Matt Forney
Spread the Word!

Where Do You Go Hitchhiking?

go hitchhiking

This is an excerpt from my book The Hitchhiking Crash Course.

Before you set out, you need to look at a road map and figure out where you’re going and what you want to do. You want to plot out a route that will get you to your destination with a minimum of fuss and wasted time. While the particulars of your trip prevent me from giving specific advice for your situation, here are some general tips for deciding where to go.

1. The further away you are from cities, the better.

Hitchhiking in urban centers is a waste of time because few people will want to pick you up, and of those few, most are not going very far. There are some exceptions to this rule, mainly on the West Coast, but in most cases you’re better off taking public transportation (or walking) to the edge of town before you stick out your hand.

2. Know the law.

While knowing the municipal vehicle codes of every county, town or village you might pass through is impossible, there are some areas where you can safely assume you won’t be allowed to hitch. For example, toll highways such as the New York State Thruway and the Ohio Turnpike explicitly ban hitchhiking on their premises. If a certain area disallows hitching, you’re best off planning an alternate route.

3. The shortest route to a destination is not always the best one.

In order to hitchhike, you need to be on roads that have a significant amount of traffic. No cars means no rides, so a shortcut away from the highways will do you no good if no one uses it. This is more of an issue out West, where the road network is less developed and the population is smaller. For example, if you’re in Wyoming or Montana, hitching on side roads is a dangerous proposition because the states are so sparsely populated that you can go half a day before another car drives by.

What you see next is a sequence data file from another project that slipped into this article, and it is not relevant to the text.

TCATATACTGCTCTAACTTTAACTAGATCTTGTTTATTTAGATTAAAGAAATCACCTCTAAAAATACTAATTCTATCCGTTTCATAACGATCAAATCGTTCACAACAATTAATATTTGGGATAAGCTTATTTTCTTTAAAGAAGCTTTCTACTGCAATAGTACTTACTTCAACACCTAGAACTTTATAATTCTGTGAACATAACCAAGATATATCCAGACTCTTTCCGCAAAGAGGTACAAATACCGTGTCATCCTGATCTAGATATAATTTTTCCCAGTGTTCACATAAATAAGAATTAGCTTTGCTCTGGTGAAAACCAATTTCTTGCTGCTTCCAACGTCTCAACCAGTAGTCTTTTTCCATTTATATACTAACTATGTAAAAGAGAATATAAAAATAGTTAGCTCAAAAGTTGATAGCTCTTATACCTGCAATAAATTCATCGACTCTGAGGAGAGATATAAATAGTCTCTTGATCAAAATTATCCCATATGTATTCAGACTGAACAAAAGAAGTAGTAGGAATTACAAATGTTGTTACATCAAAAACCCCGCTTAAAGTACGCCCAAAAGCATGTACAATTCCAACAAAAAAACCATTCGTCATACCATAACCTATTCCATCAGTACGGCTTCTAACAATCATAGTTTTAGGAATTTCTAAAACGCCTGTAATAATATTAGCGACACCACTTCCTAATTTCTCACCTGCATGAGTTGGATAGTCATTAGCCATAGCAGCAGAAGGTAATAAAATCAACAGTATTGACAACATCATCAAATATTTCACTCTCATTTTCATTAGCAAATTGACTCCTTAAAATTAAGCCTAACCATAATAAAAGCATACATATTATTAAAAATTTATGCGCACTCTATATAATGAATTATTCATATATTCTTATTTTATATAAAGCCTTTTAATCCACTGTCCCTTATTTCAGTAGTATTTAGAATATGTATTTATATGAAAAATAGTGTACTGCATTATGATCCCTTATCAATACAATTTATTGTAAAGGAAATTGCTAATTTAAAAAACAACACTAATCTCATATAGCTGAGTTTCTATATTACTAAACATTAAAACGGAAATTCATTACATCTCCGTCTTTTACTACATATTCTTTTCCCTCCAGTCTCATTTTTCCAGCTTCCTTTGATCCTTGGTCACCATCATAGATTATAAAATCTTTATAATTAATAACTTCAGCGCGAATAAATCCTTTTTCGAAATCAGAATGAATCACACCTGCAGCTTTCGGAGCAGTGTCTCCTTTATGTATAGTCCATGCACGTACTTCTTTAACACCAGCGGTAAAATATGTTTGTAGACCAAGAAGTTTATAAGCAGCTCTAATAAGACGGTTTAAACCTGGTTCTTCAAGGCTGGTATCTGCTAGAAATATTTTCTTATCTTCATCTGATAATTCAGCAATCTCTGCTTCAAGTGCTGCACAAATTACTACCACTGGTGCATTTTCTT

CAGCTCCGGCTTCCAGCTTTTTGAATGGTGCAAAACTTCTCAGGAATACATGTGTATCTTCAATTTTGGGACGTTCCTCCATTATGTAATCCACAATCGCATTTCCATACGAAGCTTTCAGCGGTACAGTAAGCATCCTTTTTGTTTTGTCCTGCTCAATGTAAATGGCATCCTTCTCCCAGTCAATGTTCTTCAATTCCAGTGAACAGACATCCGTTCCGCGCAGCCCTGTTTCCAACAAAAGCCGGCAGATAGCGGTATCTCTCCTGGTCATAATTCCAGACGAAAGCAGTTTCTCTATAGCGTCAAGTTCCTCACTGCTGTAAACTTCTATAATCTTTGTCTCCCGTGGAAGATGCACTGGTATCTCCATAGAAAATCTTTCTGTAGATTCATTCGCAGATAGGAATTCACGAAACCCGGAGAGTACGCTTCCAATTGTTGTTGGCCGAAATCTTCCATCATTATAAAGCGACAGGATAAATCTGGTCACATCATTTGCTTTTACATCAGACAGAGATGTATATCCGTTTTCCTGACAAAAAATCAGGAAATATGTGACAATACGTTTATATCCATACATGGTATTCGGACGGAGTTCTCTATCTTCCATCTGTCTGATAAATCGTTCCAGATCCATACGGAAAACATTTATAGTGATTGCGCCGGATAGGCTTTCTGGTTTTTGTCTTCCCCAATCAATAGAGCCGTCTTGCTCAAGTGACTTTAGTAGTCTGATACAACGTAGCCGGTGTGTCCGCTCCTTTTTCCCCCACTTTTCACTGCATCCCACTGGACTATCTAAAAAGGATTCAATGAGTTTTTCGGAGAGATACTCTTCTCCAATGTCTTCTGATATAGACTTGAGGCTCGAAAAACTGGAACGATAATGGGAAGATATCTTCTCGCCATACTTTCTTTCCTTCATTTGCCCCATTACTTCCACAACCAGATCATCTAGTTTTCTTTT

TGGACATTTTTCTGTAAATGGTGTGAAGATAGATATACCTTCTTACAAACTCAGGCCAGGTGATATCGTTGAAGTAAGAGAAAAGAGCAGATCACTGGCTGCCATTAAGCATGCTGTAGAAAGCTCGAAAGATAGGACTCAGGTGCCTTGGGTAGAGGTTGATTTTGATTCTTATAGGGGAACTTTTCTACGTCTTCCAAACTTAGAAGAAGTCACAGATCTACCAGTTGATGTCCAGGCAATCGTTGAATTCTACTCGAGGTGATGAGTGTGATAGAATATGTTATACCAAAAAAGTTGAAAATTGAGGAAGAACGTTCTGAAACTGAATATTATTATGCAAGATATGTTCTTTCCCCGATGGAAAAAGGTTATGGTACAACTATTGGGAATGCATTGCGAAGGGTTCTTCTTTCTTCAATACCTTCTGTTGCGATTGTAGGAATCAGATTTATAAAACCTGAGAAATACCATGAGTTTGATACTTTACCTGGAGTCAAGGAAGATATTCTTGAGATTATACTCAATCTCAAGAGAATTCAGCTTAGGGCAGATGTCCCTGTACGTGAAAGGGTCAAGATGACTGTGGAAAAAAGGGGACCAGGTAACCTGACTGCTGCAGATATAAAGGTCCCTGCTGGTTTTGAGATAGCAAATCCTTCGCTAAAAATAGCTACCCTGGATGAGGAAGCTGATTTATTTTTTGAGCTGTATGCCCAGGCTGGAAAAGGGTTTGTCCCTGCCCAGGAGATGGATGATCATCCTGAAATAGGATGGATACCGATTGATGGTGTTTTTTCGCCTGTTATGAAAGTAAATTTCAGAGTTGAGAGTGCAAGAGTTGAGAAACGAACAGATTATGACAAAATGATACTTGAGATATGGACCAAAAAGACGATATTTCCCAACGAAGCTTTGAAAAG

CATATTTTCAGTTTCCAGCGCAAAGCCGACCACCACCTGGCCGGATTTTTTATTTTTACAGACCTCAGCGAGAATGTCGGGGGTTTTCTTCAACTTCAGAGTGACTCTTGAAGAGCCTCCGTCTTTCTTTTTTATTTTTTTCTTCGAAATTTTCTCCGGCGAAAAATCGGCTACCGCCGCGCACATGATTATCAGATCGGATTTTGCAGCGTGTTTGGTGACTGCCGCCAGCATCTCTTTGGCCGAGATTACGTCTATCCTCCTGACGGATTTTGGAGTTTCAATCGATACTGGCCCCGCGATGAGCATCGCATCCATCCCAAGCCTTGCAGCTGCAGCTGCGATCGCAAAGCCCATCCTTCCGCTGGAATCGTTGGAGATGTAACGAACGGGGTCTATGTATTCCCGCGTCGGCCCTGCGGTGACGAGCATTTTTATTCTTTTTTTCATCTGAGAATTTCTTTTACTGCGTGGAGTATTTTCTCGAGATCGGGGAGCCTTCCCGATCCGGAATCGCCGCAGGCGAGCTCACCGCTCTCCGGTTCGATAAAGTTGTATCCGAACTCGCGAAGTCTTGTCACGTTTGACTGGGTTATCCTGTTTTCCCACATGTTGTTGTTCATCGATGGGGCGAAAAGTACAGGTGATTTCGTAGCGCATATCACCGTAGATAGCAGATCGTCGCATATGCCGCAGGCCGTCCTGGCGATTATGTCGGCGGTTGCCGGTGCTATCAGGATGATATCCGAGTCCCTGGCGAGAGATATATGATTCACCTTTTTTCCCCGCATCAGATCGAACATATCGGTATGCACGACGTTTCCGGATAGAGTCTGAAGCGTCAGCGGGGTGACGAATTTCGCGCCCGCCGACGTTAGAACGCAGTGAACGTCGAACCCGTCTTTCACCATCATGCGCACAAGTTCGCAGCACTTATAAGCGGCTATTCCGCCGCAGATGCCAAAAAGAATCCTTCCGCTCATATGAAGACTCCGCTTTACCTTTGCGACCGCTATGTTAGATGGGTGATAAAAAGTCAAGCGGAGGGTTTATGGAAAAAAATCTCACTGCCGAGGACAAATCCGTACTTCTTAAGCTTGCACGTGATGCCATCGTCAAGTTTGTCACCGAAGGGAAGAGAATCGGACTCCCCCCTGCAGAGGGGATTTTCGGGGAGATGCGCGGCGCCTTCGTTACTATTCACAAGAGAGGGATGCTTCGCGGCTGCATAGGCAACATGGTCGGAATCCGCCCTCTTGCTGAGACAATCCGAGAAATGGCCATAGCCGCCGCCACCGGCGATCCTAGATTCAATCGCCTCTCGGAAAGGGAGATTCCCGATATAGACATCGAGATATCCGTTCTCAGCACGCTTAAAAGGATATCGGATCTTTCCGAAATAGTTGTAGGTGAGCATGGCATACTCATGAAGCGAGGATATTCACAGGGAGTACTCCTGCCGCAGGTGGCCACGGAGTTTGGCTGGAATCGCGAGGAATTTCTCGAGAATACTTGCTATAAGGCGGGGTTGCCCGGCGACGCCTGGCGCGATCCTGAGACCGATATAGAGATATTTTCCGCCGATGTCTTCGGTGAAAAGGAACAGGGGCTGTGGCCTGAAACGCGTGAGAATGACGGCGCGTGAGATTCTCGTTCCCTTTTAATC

4. If you’re going to be hitching on Interstates, make note of the on-ramps.

In most cases, Interstates and limited-access highways are the best places to catch a ride, but the design of the on-ramps can hinder this. On-ramps with skinny shoulders, for example, are bad bets because there’s nowhere for drivers to pull over and pick you up. Preferably, you want to hitch at on-ramps with wide shoulders and that force drivers to stop (either at a stop sign or traffic light), as this affords you the greatest chance to get a ride. Google Maps is perfect for this.

5. Note down where gas stations and truck stops are located.

Not all highway exits are created equal; getting dropped off at one that has no traffic can be worse than not being able to get a ride at all. For example, most of the exits along I-94 in North Dakota or I-90 in Montana have signs stating “No Services,” as they exist only to make it more convenient for farmers or ranchers to get to and from town. On the other hand, if an exit has a gas station or a truck stop, you can be assured that it gets at least some traffic.

6. Know the weather.

If it’s going to rain or snow, you might want to postpone your trip. While it is possible to get rides more easily in inclement weather, standing around and getting soaked is not anyone’s definition of fun.

7. Estimate how much time you need to go places.

Hitchhiking is not a method of transportation for those obsessed with punctuality, but you should still take into consideration how long you’ll be on the road. There are a multitude of variables—where you are, what time of the year it is, what you look like etc.—that will affect how long it will take you to get from point A to point B.

Read Next: Why You Should Go Hitchhiking

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If you liked this post then you’ll like The Hitchhiking Crash Course, my 94-page book that teaches you how to hitchhike around the world easily and safely. It contains tips on what to bring, where to go and how to get rides easily as well as providing tactics for protecting yourself and dealing with police. Click here to learn more.